Australian exporters. While the original intention was not to
subsidise manufacturers, benefits to Australian industry being seen
as ancillary to this objective, there was a concern that Australia
aid would be good for Australia too. For example, where Australian
goods and services could be used in Australian aid projects, they
should be used for this purpose as long as the result was not to
reduce their quality as good aid. Some questions about this
remaining the case, however, emerged with the changes in the
administration of DIFF which could be seen to have resulted in the
commercial aspects rivalling the development intent.
Source: AIDAB/AusAID, Australia's Overseas Aid Program:
Statistical Summary, 1989/90 to 1994/95 (various issues).
The first DIFF project was approved in 1982 and, during the same
year, the eligibility criteria was broadened from just the ASEAN
region to all countries receiving Australian aid. In 1983, the
conditions attached to DIFF grants were relaxed further. The
requirement for applicants to demonstrate aid-supported competition
for specific projects was dropped; all that was now required was
sufficient evidence of foreign donor competition in the country
concerned. By 1987 it had been decided that the DIFF/EFIC financing
package could be tailored to suit the needs of the recipients.
Also, Burma, China, India, Indonesia, Malaysia, Pakistan,
Philippines, Sri Lanka and Thailand were declared by AIDAB to be
'spoiled markets'. (The markets were considered to be 'spoiled' by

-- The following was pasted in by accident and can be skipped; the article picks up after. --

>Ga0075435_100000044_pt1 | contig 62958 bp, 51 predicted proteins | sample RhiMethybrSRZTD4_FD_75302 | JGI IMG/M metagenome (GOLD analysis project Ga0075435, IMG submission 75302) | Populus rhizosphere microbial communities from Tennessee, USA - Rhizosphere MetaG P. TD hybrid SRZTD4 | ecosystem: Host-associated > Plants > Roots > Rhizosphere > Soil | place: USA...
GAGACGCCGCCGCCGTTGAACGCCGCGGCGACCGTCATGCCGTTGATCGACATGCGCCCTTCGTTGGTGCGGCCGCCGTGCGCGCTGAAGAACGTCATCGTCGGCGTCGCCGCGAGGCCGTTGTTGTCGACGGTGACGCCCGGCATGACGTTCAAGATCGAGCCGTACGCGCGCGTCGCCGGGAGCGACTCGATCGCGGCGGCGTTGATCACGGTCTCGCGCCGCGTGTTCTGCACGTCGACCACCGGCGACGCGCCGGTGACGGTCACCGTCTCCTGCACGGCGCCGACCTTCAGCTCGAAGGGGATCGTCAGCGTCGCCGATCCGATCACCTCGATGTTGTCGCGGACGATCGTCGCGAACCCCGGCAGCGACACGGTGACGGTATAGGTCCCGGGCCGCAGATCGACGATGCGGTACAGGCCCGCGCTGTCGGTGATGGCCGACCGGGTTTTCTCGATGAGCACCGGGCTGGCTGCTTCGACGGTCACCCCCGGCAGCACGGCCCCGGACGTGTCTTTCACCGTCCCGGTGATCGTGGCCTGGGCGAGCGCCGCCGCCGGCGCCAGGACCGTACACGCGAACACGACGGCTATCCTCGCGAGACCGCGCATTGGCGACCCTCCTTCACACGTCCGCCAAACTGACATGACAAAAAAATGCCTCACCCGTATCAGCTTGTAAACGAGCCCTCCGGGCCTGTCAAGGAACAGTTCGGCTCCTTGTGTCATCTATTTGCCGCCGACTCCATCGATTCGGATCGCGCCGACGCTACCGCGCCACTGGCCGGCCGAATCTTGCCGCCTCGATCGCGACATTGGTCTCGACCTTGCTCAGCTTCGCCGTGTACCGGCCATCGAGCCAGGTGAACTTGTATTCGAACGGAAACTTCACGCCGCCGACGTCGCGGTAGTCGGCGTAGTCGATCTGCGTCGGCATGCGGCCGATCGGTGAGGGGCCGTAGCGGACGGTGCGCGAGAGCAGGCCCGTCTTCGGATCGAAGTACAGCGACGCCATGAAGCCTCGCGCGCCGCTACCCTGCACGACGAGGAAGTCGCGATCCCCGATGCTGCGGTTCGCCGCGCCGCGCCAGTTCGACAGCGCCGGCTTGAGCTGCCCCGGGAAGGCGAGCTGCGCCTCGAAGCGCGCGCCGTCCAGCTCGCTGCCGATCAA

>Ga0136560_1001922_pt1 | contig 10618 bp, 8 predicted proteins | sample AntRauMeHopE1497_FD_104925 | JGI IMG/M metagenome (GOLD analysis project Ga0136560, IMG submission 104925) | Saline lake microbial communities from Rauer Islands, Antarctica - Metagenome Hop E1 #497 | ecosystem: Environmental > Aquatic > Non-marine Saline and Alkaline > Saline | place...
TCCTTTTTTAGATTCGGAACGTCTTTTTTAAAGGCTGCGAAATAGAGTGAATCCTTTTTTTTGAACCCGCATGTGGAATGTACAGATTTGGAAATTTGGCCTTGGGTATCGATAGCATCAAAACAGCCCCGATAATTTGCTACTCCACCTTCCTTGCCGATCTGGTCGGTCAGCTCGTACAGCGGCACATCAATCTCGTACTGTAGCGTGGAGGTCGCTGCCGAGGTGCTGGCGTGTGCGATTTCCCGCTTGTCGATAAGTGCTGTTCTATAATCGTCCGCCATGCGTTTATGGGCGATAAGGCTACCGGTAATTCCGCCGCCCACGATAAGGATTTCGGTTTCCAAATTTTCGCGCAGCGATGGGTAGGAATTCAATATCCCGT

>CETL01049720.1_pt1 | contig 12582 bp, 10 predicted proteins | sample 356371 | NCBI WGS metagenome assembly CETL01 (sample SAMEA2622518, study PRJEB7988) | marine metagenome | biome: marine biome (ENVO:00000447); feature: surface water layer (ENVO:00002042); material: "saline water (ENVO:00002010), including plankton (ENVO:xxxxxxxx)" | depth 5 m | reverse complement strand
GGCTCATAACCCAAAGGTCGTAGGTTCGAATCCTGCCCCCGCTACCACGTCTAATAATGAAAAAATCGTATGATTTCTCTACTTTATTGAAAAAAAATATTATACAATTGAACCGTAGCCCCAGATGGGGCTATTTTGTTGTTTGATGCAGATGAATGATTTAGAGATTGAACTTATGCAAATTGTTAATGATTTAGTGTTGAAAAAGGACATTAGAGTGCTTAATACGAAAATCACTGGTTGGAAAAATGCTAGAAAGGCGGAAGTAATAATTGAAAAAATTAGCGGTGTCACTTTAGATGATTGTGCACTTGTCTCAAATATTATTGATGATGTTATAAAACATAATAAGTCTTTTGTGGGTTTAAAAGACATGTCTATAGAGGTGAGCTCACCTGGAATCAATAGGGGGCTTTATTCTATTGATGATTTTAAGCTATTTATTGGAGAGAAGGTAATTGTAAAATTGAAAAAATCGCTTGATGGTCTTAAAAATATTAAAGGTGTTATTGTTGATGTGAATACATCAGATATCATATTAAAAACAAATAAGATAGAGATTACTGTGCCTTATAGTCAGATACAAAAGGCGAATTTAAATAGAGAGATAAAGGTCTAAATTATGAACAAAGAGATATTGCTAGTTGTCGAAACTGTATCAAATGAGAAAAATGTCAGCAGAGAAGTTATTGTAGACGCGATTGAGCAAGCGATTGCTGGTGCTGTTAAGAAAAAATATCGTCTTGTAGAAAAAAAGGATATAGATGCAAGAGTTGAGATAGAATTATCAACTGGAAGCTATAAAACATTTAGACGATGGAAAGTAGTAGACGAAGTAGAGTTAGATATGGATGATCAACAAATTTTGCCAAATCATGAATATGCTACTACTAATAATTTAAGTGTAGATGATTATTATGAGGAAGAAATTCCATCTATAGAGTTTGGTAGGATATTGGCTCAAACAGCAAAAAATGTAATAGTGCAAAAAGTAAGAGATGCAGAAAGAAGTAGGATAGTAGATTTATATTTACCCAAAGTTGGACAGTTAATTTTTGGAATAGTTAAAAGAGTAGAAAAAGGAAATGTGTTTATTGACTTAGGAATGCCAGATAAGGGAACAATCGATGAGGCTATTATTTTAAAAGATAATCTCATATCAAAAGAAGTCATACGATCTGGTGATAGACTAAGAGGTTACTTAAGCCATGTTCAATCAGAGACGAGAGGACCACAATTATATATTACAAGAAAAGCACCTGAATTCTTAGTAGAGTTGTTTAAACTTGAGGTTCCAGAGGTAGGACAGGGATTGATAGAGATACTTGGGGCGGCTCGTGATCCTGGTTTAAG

the volume of aid-supported financial packages available from other
donors). This meant that DIFF was available without the need of
evidence of aid-supported competition for capital goods. Such
evidence was, however, required for services and non-capital
Another review in 1989 led to further changes with the aim of
increasing the effectiveness of the scheme. Feasibility studies had
to be carried out, which were then appraised by AusAID using the
same criteria as that used for bilateral grant aid projects. DIFF
funding could be denied in cases where assistance had been provided
in the same sector and, in some cases, the same region of a
recipient country. Further, 90 per cent of each year's funding
would be used to support activities in Australia's region with a
maximum of 40 per cent of DIFF funds to be allocated to any one
In February 1992, a new set of international guidelines
established by the OECD, the 'Helsinki rules' came into effect. The
aim of these guidelines was to direct mixed credit financing away
from commercially viable projects toward projects and countries
that had little chance of access to private funds. The guidelines
also have a provision that allows any OECD member to call for
consultations and 'challenge' another member to prove that their
project conforms to the revised rules. The effectiveness of these
rules is apparent by the fact that by June 1994, about 20 per cent